October 2014 Meeting

The topic of October’s meeting was “How Spinning Wheels Work and What’s Wrong When They Don’t.”

Karen Agee started the discussion by distributing an example of a spinning wheel troubleshooting guide and challenging members to begin compiling a collection of our own helpful hints and pointers for successful spinning.

The first wheel shared was Becky Metcalf’s recently acquired original Rick Reeves. Her wheel is a double drive Saxony style crafted in silky smooth walnut.

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Janice Fobian talked about her Ashford Joy wheel next. The Joy is a portable wheel weighing only thirteen pounds. Its features include a folding treadle, built-in lazy kate, and a carry handle. The stretchy drive band adjusts to four different ratios.

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Karen Agee introduced us to her upright reproduction of a German spinning wheel made by Denny Schmoker. Denny’s wheels are historically accurate including a milk paint finish. This wheel uses Irish tension.

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Some gems can be found on eBay, as one member discovered. Gail’s Ashford Traveller wheel has found a good home with her. Her Traveller is unfinished with a double drive. It is compact and light enough (fifteen pounds) to take to spinning events. An optional jumbo flyer is available to complement its four ratios. The Traveller comes with a build-in lazy kate.

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Have you ever looked at your wheel and wondered how Sleeping Beauty ever managed to prick her finger? After seeing Karen Agee’s spindle wheel, that question has been answered. Karen covers the spindle’s sharp point with a cork to prevent another Sleeping Beauty moment. The spindle is attached to a Minor’s head or accelerator which was an improvement over the great wheel.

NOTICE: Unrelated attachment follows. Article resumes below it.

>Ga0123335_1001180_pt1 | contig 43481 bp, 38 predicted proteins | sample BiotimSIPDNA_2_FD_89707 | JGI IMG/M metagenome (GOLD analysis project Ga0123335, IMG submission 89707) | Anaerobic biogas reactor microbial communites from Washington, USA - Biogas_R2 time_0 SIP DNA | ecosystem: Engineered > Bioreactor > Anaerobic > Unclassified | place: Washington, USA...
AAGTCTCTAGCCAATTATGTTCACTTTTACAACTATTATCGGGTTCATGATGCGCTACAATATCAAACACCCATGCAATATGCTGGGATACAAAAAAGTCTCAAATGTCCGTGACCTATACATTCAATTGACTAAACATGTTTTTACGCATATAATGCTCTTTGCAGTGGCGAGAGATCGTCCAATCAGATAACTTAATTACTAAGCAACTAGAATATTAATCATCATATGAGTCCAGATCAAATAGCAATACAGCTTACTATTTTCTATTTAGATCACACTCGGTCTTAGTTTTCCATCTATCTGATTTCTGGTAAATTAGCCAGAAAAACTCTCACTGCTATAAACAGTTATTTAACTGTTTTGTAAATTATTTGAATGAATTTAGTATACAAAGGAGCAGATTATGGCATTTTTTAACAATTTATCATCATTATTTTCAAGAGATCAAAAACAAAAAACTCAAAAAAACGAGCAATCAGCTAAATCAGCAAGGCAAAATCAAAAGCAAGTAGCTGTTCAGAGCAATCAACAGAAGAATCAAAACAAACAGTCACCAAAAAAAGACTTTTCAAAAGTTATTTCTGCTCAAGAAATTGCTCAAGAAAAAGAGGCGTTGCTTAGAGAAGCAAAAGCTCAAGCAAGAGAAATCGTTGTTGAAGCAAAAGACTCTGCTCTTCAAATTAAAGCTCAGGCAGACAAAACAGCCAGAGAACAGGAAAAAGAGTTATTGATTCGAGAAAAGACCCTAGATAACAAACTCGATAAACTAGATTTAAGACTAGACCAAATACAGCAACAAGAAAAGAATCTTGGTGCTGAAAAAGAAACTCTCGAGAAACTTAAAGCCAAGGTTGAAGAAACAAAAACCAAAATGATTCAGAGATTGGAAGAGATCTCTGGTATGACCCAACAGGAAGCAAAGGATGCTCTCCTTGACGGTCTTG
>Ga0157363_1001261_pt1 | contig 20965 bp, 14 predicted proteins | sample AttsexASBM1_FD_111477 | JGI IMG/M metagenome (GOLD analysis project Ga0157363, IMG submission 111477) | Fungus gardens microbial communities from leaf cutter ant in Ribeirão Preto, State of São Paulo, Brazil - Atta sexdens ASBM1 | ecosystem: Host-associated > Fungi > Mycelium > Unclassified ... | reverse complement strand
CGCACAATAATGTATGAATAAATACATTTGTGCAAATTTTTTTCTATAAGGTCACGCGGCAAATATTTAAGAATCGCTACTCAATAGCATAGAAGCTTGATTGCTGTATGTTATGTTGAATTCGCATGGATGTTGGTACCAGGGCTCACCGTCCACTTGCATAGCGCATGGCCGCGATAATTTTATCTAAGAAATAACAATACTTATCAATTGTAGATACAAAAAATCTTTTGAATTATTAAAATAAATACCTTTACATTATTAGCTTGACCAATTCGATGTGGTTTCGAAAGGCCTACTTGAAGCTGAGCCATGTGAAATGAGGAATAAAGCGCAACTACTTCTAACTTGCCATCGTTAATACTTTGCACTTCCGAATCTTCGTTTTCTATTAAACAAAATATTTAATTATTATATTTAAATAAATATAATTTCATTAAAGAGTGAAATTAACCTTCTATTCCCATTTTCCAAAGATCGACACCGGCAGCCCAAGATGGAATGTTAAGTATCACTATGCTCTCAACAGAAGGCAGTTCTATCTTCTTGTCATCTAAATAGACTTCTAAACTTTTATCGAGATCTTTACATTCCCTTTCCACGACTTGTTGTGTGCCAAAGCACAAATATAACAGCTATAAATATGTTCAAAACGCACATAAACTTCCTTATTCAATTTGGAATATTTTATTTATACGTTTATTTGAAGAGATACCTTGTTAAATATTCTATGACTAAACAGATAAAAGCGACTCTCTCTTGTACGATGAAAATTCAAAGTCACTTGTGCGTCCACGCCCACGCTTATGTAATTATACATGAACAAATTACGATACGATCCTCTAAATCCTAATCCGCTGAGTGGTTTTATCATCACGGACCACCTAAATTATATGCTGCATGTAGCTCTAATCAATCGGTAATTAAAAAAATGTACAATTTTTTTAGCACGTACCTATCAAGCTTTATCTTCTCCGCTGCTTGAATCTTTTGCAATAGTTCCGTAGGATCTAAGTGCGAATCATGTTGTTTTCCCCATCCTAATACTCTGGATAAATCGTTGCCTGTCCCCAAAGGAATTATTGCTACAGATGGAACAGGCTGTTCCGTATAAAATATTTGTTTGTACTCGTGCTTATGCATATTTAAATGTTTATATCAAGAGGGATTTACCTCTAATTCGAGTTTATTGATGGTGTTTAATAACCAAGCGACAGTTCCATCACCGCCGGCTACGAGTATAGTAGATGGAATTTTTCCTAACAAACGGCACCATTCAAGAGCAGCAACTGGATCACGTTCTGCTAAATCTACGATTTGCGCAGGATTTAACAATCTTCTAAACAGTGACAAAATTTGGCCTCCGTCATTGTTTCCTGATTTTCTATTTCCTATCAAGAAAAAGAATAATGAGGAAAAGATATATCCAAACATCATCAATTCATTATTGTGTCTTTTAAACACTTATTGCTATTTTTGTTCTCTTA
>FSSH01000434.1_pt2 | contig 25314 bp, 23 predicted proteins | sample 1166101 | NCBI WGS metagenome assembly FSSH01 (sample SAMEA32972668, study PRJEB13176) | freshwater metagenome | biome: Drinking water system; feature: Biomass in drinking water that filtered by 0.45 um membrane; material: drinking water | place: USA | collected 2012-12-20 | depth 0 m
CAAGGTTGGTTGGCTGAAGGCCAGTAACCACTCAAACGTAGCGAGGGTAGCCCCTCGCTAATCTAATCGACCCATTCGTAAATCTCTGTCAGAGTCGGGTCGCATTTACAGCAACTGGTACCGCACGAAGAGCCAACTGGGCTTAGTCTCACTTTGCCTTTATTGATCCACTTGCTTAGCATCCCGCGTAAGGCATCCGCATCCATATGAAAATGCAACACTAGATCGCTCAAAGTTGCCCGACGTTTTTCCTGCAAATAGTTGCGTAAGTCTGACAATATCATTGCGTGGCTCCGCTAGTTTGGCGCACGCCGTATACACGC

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When Karen Kitchen was learning to weave, her father-in-law thought she should learn to make her own yarn. He studied the Foxfire books and made her a replica of a great wheel used in the Appalachian Mountains prior to 1970. The large wheel is turned with one hand while the other holds the fiber. This type of wheel is sometimes referred to as a walking wheel since the user does quite a bit of walking back to spin the fiber and forward to wind the spun fiber onto the spindle.

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After this program we can all agree that Karen Agee and the other presenters have given us a much better understanding of the many types of wheels available and the mechanics of how they work.

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